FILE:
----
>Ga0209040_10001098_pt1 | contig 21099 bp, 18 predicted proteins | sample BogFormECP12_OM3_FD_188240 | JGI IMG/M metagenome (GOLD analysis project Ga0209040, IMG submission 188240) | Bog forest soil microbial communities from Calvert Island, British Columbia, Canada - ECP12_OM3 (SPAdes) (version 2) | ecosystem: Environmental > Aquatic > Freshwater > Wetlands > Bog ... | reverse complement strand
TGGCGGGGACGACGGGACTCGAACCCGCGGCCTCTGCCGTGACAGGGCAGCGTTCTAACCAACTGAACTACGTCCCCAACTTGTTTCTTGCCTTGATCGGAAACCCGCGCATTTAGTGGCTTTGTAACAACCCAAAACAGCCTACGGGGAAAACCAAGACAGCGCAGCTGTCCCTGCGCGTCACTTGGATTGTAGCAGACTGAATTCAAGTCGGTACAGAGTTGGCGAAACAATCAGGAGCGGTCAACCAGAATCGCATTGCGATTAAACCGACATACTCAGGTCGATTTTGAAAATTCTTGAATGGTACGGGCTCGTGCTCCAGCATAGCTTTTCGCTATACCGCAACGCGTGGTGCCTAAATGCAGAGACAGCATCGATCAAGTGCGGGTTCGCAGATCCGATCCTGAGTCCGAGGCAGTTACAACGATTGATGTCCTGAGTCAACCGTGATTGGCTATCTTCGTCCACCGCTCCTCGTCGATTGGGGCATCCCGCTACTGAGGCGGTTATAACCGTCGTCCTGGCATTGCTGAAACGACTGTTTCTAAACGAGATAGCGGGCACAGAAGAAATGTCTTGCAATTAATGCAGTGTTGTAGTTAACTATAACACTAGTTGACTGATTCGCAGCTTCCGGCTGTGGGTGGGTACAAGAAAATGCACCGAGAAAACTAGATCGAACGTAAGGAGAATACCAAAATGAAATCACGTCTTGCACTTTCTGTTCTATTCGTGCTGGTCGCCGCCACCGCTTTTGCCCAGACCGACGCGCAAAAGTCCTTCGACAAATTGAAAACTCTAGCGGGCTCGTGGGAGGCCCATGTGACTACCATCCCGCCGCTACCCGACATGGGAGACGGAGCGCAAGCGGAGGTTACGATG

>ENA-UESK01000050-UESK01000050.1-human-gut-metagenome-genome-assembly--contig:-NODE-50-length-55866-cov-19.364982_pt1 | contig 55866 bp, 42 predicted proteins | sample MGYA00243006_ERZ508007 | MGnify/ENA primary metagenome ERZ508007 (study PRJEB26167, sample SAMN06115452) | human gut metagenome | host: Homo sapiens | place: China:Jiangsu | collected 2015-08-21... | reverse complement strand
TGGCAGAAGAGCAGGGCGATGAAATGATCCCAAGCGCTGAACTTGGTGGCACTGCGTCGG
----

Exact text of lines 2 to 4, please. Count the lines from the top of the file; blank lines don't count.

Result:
TGGCGGGGACGACGGGACTCGAACCCGCGGCCTCTGCCGTGACAGGGCAGCGTTCTAACCAACTGAACTACGTCCCCAACTTGTTTCTTGCCTTGATCGGAAACCCGCGCATTTAGTGGCTTTGTAACAACCCAAAACAGCCTACGGGGAAAACCAAGACAGCGCAGCTGTCCCTGCGCGTCACTTGGATTGTAGCAGACTGAATTCAAGTCGGTACAGAGTTGGCGAAACAATCAGGAGCGGTCAACCAGAATCGCATTGCGATTAAACCGACATACTCAGGTCGATTTTGAAAATTCTTGAATGGTACGGGCTCGTGCTCCAGCATAGCTTTTCGCTATACCGCAACGCGTGGTGCCTAAATGCAGAGACAGCATCGATCAAGTGCGGGTTCGCAGATCCGATCCTGAGTCCGAGGCAGTTACAACGATTGATGTCCTGAGTCAACCGTGATTGGCTATCTTCGTCCACCGCTCCTCGTCGATTGGGGCATCCCGCTACTGAGGCGGTTATAACCGTCGTCCTGGCATTGCTGAAACGACTGTTTCTAAACGAGATAGCGGGCACAGAAGAAATGTCTTGCAATTAATGCAGTGTTGTAGTTAACTATAACACTAGTTGACTGATTCGCAGCTTCCGGCTGTGGGTGGGTACAAGAAAATGCACCGAGAAAACTAGATCGAACGTAAGGAGAATACCAAAATGAAATCACGTCTTGCACTTTCTGTTCTATTCGTGCTGGTCGCCGCCACCGCTTTTGCCCAGACCGACGCGCAAAAGTCCTTCGACAAATTGAAAACTCTAGCGGGCTCGTGGGAGGCCCATGTGACTACCATCCCGCCGCTACCCGACATGGGAGACGGAGCGCAAGCGGAGGTTACGATG

>ENA-UESK01000050-UESK01000050.1-human-gut-metagenome-genome-assembly--contig:-NODE-50-length-55866-cov-19.364982_pt1 | contig 55866 bp, 42 predicted proteins | sample MGYA00243006_ERZ508007 | MGnify/ENA primary metagenome ERZ508007 (study PRJEB26167, sample SAMN06115452) | human gut metagenome | host: Homo sapiens | place: China:Jiangsu | collected 2015-08-21... | reverse complement strand
TGGCAGAAGAGCAGGGCGATGAAATGATCCCAAGCGCTGAACTTGGTGGCACTGCGTCGG